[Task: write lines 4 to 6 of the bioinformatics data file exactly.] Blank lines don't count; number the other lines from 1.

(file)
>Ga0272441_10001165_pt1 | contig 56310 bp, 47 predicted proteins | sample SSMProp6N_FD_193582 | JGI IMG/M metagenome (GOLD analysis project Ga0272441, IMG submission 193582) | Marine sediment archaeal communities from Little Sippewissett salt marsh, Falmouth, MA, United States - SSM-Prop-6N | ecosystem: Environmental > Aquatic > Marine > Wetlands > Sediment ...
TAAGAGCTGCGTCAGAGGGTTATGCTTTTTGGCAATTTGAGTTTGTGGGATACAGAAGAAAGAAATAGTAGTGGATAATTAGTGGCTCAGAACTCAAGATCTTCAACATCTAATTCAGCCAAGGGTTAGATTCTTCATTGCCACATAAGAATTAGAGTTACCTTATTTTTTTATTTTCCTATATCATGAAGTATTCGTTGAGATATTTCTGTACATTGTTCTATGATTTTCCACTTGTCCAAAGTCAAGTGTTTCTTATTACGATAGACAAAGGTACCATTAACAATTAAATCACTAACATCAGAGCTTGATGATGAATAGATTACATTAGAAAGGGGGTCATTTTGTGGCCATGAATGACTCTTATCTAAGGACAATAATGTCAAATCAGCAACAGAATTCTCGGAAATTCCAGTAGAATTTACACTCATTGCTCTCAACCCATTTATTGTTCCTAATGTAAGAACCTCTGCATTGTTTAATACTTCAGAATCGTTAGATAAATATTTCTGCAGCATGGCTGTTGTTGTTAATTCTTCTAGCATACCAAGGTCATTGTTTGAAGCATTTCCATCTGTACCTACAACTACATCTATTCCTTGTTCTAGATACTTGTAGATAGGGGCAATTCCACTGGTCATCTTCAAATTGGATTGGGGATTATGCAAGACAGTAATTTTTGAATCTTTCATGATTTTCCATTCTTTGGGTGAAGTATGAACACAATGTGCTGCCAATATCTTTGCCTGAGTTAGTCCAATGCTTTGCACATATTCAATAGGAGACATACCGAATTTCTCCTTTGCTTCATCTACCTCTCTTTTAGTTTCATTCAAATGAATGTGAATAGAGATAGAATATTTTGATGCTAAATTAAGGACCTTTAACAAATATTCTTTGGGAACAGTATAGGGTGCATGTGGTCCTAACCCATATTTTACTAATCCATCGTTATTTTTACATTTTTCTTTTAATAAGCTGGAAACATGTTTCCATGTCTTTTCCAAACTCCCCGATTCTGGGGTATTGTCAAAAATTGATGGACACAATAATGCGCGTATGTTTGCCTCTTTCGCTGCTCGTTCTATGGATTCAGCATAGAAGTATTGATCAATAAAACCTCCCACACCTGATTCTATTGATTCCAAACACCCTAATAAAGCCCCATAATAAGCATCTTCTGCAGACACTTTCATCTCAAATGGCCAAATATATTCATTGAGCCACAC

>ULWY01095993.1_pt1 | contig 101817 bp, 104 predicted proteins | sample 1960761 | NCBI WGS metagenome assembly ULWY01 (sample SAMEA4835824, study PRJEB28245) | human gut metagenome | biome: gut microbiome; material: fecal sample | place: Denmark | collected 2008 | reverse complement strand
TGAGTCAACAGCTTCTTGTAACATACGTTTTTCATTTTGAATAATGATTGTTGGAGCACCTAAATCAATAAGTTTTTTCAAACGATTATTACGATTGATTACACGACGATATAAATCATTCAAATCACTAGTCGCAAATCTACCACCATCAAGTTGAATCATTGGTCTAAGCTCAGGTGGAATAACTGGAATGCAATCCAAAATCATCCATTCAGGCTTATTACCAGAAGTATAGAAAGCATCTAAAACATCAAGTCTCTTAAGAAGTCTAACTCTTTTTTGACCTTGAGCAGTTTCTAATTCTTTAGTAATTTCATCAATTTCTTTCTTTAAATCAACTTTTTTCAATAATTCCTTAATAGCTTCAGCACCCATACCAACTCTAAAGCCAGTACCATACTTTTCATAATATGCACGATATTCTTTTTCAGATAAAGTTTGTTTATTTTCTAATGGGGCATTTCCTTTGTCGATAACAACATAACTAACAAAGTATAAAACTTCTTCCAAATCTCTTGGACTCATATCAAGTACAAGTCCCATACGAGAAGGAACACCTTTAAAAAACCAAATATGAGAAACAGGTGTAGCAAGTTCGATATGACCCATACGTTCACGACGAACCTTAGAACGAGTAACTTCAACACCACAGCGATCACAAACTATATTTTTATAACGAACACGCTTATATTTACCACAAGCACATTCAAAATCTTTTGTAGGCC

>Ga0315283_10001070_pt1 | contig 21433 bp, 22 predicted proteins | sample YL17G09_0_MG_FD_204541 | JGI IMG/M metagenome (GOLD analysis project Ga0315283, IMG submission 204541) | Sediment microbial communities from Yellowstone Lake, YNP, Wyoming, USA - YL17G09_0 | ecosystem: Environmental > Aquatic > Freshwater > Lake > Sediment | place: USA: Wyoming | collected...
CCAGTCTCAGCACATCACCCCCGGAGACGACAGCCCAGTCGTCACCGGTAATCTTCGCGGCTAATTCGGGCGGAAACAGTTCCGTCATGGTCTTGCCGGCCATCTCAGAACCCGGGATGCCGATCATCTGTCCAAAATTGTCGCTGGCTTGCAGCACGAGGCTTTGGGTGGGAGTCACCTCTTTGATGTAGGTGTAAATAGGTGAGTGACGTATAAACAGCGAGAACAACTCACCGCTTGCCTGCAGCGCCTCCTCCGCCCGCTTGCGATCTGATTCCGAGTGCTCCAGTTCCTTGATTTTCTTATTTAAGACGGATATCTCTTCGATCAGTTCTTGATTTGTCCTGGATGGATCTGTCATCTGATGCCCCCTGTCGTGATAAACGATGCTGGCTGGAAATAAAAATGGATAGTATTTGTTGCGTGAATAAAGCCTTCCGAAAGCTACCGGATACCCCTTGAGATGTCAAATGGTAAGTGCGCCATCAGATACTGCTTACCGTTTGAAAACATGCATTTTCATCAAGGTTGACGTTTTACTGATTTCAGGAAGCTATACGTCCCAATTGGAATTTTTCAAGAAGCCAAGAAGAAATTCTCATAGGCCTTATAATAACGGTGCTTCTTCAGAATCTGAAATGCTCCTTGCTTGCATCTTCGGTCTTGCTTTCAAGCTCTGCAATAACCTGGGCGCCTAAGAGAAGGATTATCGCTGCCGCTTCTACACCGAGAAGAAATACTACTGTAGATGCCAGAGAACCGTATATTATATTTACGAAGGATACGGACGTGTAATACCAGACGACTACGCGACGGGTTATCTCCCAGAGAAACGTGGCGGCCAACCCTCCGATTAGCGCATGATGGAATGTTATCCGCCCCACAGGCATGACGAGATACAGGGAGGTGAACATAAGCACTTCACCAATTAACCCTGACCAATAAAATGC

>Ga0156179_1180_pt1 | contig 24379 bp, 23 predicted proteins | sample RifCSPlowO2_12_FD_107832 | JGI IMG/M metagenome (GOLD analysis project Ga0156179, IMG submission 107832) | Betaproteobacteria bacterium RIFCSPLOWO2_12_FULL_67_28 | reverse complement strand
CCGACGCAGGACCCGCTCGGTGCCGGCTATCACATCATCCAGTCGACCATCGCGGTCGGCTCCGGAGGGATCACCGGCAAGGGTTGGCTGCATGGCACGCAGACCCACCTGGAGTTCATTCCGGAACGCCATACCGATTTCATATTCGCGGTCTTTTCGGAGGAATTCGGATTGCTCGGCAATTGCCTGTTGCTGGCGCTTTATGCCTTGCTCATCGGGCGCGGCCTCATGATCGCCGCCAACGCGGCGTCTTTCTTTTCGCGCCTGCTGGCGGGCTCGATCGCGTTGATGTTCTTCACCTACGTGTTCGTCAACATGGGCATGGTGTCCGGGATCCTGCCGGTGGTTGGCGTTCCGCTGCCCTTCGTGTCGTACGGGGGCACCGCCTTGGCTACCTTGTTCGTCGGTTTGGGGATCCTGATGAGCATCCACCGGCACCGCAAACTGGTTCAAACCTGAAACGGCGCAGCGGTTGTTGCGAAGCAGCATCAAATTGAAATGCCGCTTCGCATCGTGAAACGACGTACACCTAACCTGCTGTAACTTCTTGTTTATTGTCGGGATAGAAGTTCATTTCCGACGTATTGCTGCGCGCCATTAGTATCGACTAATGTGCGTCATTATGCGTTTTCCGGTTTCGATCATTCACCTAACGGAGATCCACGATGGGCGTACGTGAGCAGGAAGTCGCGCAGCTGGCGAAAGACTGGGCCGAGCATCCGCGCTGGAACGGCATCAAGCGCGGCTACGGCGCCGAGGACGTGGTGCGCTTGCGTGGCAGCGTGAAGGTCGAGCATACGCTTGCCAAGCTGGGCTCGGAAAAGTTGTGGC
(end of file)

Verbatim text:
TGAGTCAACAGCTTCTTGTAACATACGTTTTTCATTTTGAATAATGATTGTTGGAGCACCTAAATCAATAAGTTTTTTCAAACGATTATTACGATTGATTACACGACGATATAAATCATTCAAATCACTAGTCGCAAATCTACCACCATCAAGTTGAATCATTGGTCTAAGCTCAGGTGGAATAACTGGAATGCAATCCAAAATCATCCATTCAGGCTTATTACCAGAAGTATAGAAAGCATCTAAAACATCAAGTCTCTTAAGAAGTCTAACTCTTTTTTGACCTTGAGCAGTTTCTAATTCTTTAGTAATTTCATCAATTTCTTTCTTTAAATCAACTTTTTTCAATAATTCCTTAATAGCTTCAGCACCCATACCAACTCTAAAGCCAGTACCATACTTTTCATAATATGCACGATATTCTTTTTCAGATAAAGTTTGTTTATTTTCTAATGGGGCATTTCCTTTGTCGATAACAACATAACTAACAAAGTATAAAACTTCTTCCAAATCTCTTGGACTCATATCAAGTACAAGTCCCATACGAGAAGGAACACCTTTAAAAAACCAAATATGAGAAACAGGTGTAGCAAGTTCGATATGACCCATACGTTCACGACGAACCTTAGAACGAGTAACTTCAACACCACAGCGATCACAAACTATATTTTTATAACGAACACGCTTATATTTACCACAAGCACATTCAAAATCTTTTGTAGGCC

>Ga0315283_10001070_pt1 | contig 21433 bp, 22 predicted proteins | sample YL17G09_0_MG_FD_204541 | JGI IMG/M metagenome (GOLD analysis project Ga0315283, IMG submission 204541) | Sediment microbial communities from Yellowstone Lake, YNP, Wyoming, USA - YL17G09_0 | ecosystem: Environmental > Aquatic > Freshwater > Lake > Sediment | place: USA: Wyoming | collected...
CCAGTCTCAGCACATCACCCCCGGAGACGACAGCCCAGTCGTCACCGGTAATCTTCGCGGCTAATTCGGGCGGAAACAGTTCCGTCATGGTCTTGCCGGCCATCTCAGAACCCGGGATGCCGATCATCTGTCCAAAATTGTCGCTGGCTTGCAGCACGAGGCTTTGGGTGGGAGTCACCTCTTTGATGTAGGTGTAAATAGGTGAGTGACGTATAAACAGCGAGAACAACTCACCGCTTGCCTGCAGCGCCTCCTCCGCCCGCTTGCGATCTGATTCCGAGTGCTCCAGTTCCTTGATTTTCTTATTTAAGACGGATATCTCTTCGATCAGTTCTTGATTTGTCCTGGATGGATCTGTCATCTGATGCCCCCTGTCGTGATAAACGATGCTGGCTGGAAATAAAAATGGATAGTATTTGTTGCGTGAATAAAGCCTTCCGAAAGCTACCGGATACCCCTTGAGATGTCAAATGGTAAGTGCGCCATCAGATACTGCTTACCGTTTGAAAACATGCATTTTCATCAAGGTTGACGTTTTACTGATTTCAGGAAGCTATACGTCCCAATTGGAATTTTTCAAGAAGCCAAGAAGAAATTCTCATAGGCCTTATAATAACGGTGCTTCTTCAGAATCTGAAATGCTCCTTGCTTGCATCTTCGGTCTTGCTTTCAAGCTCTGCAATAACCTGGGCGCCTAAGAGAAGGATTATCGCTGCCGCTTCTACACCGAGAAGAAATACTACTGTAGATGCCAGAGAACCGTATATTATATTTACGAAGGATACGGACGTGTAATACCAGACGACTACGCGACGGGTTATCTCCCAGAGAAACGTGGCGGCCAACCCTCCGATTAGCGCATGATGGAATGTTATCCGCCCCACAGGCATGACGAGATACAGGGAGGTGAACATAAGCACTTCACCAATTAACCCTGACCAATAAAATGC